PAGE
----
• Entrepreneurship

Knowing Your Weaknesses Might Be Your Biggest Strength

Futurpreneur | October 6, 2014

Ryan Jackson, 2014 BDC Mentorship Award Winner, Certified Management Consultant, RAMECO Consulting Group, Futurpreneur Canada Mentor

In my travels I have had the fortune of working with a significant number of different people and businesses. When I say different people I mean different talents and strengths, and by contrast different weaknesses as well.

The real challenge I see that people face in the organizations that I work with or speak to is that some “know what they don’t know” but others “don’t know what they don’t know.” Confused?  Just wait, it gets worse.

It is generally good if you “know what you don’t know.” These people or by extension their businesses are well served by the “know what we don’t know” group. This means that they can hire or work strategically to their strengths while surrounding themselves or their organizations with people that have strengths that address their weaknesses.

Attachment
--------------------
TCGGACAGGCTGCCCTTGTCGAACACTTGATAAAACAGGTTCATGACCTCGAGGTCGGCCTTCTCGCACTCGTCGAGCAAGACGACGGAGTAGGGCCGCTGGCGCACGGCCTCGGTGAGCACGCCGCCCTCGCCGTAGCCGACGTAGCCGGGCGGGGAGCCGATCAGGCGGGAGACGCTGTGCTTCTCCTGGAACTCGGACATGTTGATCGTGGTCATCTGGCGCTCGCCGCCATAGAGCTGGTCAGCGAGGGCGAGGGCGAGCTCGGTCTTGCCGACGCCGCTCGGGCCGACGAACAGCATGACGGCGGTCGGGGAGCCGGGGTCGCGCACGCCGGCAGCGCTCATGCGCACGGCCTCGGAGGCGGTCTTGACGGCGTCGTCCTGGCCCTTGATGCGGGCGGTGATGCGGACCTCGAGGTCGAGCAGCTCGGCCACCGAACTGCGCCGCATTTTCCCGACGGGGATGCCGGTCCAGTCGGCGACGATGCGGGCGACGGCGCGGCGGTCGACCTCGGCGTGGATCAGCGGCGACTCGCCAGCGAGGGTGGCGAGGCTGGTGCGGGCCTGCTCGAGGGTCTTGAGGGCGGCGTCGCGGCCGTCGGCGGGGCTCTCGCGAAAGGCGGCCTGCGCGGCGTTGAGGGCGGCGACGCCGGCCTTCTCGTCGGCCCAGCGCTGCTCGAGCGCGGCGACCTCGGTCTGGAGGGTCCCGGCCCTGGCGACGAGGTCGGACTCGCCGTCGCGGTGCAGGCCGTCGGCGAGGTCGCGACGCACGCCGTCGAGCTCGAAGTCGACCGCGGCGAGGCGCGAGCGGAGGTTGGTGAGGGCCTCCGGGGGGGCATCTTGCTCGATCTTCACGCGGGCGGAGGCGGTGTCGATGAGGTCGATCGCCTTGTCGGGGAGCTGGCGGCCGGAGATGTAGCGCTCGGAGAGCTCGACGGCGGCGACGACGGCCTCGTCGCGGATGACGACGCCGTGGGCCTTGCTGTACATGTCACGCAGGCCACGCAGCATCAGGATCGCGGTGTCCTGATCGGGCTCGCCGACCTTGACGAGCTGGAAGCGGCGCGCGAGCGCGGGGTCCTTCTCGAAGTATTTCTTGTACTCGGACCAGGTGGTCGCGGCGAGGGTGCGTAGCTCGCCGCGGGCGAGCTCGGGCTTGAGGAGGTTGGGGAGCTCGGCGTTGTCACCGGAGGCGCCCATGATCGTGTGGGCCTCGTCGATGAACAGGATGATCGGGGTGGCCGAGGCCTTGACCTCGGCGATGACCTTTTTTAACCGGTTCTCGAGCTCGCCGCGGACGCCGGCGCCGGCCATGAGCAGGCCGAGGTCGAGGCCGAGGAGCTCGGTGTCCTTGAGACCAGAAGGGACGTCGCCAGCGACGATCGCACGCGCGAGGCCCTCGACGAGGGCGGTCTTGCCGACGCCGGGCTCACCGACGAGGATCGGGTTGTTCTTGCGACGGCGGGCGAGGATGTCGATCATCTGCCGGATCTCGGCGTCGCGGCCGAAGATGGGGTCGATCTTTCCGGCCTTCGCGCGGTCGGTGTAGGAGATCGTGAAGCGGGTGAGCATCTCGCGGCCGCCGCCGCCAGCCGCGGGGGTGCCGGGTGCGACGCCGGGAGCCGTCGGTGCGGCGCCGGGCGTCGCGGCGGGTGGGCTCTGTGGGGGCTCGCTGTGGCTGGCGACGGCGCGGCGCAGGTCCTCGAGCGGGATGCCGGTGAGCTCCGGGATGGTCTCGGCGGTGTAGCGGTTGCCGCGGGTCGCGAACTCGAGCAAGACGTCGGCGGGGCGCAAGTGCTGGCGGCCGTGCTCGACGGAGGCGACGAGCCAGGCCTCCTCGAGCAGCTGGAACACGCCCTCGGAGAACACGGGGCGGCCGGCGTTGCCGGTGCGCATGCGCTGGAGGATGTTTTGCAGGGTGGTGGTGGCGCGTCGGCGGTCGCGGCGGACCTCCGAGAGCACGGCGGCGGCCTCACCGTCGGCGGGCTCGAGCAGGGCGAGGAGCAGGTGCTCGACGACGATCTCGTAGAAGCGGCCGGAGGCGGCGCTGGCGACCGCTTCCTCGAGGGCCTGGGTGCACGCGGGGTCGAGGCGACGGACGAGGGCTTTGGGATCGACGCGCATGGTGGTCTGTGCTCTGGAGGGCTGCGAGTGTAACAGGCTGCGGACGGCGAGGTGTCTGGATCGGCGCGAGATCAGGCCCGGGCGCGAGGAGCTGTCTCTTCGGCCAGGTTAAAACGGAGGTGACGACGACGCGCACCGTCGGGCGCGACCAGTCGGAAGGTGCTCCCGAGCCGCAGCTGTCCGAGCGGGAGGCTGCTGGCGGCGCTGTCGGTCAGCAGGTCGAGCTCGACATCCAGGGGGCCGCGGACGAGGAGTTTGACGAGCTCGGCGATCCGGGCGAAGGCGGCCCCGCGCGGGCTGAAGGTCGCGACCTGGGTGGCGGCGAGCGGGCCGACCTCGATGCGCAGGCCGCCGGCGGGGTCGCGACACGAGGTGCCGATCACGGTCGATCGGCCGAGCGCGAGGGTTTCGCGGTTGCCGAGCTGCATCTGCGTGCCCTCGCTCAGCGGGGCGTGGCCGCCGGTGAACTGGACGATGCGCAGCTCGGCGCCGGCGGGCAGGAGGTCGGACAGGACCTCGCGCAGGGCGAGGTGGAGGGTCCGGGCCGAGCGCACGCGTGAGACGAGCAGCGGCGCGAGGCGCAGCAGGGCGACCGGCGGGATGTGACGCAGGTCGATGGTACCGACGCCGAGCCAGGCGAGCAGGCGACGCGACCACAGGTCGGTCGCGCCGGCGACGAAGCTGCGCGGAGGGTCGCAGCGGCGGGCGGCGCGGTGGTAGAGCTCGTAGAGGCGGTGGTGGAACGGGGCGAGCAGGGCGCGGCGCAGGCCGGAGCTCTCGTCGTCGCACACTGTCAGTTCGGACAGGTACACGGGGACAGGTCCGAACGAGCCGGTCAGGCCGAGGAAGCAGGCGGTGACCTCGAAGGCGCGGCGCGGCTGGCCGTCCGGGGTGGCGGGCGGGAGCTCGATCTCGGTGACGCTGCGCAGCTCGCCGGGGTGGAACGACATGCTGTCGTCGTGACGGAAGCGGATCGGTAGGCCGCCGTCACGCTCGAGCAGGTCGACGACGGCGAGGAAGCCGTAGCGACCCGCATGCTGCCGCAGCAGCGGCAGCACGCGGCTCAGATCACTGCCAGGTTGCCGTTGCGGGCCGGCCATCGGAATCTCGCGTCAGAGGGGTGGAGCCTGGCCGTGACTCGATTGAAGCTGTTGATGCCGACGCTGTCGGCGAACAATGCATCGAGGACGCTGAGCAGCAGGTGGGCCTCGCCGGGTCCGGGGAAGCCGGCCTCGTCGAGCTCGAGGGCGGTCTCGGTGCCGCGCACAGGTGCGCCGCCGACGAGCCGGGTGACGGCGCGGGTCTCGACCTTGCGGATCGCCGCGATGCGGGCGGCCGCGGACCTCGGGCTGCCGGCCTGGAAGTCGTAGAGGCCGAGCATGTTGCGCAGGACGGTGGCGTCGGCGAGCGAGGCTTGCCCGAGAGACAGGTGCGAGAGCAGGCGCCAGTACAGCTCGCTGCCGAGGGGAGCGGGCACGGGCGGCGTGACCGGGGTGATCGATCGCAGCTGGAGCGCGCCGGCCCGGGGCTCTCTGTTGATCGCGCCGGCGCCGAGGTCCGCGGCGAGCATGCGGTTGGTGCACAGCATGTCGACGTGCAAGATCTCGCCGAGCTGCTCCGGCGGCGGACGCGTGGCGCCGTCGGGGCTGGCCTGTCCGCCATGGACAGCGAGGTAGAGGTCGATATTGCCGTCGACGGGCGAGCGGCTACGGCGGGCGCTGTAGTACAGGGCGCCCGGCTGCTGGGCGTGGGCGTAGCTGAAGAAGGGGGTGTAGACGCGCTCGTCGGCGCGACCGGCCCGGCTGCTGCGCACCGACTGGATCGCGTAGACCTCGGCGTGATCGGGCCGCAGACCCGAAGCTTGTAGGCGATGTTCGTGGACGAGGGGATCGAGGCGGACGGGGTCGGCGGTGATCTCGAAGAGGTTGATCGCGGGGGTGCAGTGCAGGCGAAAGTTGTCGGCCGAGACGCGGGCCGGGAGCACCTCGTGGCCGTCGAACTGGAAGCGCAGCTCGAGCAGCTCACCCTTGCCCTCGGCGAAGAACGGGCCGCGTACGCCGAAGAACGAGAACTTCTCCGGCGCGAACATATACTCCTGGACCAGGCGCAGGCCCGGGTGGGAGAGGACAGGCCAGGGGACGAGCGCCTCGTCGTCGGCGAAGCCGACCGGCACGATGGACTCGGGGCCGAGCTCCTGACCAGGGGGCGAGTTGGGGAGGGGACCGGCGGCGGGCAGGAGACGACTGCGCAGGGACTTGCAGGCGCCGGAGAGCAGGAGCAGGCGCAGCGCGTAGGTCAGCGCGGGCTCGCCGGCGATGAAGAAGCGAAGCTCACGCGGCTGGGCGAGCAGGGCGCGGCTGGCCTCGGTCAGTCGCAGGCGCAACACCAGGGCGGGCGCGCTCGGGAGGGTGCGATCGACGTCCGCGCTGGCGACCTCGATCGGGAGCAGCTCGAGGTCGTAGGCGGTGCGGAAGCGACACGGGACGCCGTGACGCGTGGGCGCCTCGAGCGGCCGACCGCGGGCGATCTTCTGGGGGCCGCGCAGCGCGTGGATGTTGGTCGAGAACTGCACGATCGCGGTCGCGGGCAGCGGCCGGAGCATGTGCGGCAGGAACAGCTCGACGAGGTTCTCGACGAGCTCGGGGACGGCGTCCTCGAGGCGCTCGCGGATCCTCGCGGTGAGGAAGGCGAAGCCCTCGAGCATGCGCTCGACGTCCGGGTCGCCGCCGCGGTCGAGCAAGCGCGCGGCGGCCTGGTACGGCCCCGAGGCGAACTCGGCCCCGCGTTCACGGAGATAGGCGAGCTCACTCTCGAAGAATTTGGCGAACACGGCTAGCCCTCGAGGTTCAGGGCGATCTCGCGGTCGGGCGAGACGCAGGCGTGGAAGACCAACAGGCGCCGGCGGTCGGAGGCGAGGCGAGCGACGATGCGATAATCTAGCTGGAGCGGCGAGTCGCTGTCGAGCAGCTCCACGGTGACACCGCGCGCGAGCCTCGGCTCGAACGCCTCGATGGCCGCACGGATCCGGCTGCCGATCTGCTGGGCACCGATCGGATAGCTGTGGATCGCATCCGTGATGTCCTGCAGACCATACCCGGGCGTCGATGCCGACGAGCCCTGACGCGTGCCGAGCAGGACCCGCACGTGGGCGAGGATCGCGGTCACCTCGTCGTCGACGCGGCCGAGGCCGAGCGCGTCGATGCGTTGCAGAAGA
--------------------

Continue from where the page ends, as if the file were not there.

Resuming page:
Now, if you “don’t know what you don’t know” that can be dangerous but not lethal. These people or by extension their businesses can be heading into troubled waters either operationally, financially or both and not even know it.

An example of “don’t know what you don’t know” might be a lack of knowledge of their finances or cash flow. They could be generating sales thinking business is great all the while the bank account is slowly shrinking due to poor margins, out of control expenses or both. This is both common and easily fixable with some help if it comes soon enough. Most of the time though the “don’t know what they don’t know” crowd has to get into crisis mode before the help is not only sought after but the lesson learned.

The worst one of the bunch is the “don’t know but pretend to know” crowd.  These folks will be the first one to tell you what they think they know but don’t.  There is a fundamental lack of self-awareness of themselves and their businesses that defies logic and frustrates their customers and staff alike.  The “don’t know but pretend to know” group usually gets taken care of by the marketplace one way or another. It is this group that typically won’t take help from anyone even though they desperately need it because they know it all anyways.

Of course we can all be accused of being in all three categories at one time but knowing what we don’t know is can be your biggest strength.